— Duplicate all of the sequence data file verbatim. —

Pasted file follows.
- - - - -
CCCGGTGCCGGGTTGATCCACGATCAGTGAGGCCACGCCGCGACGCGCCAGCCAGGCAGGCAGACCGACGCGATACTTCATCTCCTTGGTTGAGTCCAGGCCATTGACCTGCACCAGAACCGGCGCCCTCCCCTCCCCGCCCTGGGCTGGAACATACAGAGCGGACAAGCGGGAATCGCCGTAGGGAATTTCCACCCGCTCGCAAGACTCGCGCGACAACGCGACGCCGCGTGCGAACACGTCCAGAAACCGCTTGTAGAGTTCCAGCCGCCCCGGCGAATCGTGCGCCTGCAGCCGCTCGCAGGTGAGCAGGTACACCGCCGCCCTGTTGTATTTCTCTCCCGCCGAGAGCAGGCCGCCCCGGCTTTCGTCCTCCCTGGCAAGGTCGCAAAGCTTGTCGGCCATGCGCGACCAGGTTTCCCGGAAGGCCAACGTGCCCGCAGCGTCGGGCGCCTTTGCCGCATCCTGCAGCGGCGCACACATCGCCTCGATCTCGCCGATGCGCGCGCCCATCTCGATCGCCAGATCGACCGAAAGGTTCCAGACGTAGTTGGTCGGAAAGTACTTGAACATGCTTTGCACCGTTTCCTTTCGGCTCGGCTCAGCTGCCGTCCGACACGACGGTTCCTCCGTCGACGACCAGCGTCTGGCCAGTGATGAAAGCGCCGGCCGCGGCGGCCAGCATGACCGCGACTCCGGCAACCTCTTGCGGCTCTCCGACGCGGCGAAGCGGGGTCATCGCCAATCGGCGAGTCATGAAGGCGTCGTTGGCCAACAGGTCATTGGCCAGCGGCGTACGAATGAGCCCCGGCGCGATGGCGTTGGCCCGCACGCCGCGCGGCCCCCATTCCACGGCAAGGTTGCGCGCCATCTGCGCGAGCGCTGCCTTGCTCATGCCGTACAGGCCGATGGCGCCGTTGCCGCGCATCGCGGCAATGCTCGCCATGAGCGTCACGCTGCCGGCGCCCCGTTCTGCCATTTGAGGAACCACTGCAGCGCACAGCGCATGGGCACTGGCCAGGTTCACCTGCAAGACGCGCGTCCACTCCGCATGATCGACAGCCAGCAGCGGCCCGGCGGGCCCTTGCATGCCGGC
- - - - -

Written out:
CCCGGTGCCGGGTTGATCCACGATCAGTGAGGCCACGCCGCGACGCGCCAGCCAGGCAGGCAGACCGACGCGATACTTCATCTCCTTGGTTGAGTCCAGGCCATTGACCTGCACCAGAACCGGCGCCCTCCCCTCCCCGCCCTGGGCTGGAACATACAGAGCGGACAAGCGGGAATCGCCGTAGGGAATTTCCACCCGCTCGCAAGACTCGCGCGACAACGCGACGCCGCGTGCGAACACGTCCAGAAACCGCTTGTAGAGTTCCAGCCGCCCCGGCGAATCGTGCGCCTGCAGCCGCTCGCAGGTGAGCAGGTACACCGCCGCCCTGTTGTATTTCTCTCCCGCCGAGAGCAGGCCGCCCCGGCTTTCGTCCTCCCTGGCAAGGTCGCAAAGCTTGTCGGCCATGCGCGACCAGGTTTCCCGGAAGGCCAACGTGCCCGCAGCGTCGGGCGCCTTTGCCGCATCCTGCAGCGGCGCACACATCGCCTCGATCTCGCCGATGCGCGCGCCCATCTCGATCGCCAGATCGACCGAAAGGTTCCAGACGTAGTTGGTCGGAAAGTACTTGAACATGCTTTGCACCGTTTCCTTTCGGCTCGGCTCAGCTGCCGTCCGACACGACGGTTCCTCCGTCGACGACCAGCGTCTGGCCAGTGATGAAAGCGCCGGCCGCGGCGGCCAGCATGACCGCGACTCCGGCAACCTCTTGCGGCTCTCCGACGCGGCGAAGCGGGGTCATCGCCAATCGGCGAGTCATGAAGGCGTCGTTGGCCAACAGGTCATTGGCCAGCGGCGTACGAATGAGCCCCGGCGCGATGGCGTTGGCCCGCACGCCGCGCGGCCCCCATTCCACGGCAAGGTTGCGCGCCATCTGCGCGAGCGCTGCCTTGCTCATGCCGTACAGGCCGATGGCGCCGTTGCCGCGCATCGCGGCAATGCTCGCCATGAGCGTCACGCTGCCGGCGCCCCGTTCTGCCATTTGAGGAACCACTGCAGCGCACAGCGCATGGGCACTGGCCAGGTTCACCTGCAAGACGCGCGTCCACTCCGCATGATCGACAGCCAGCAGCGGCCCGGCGGGCCCTTGCATGCCGGC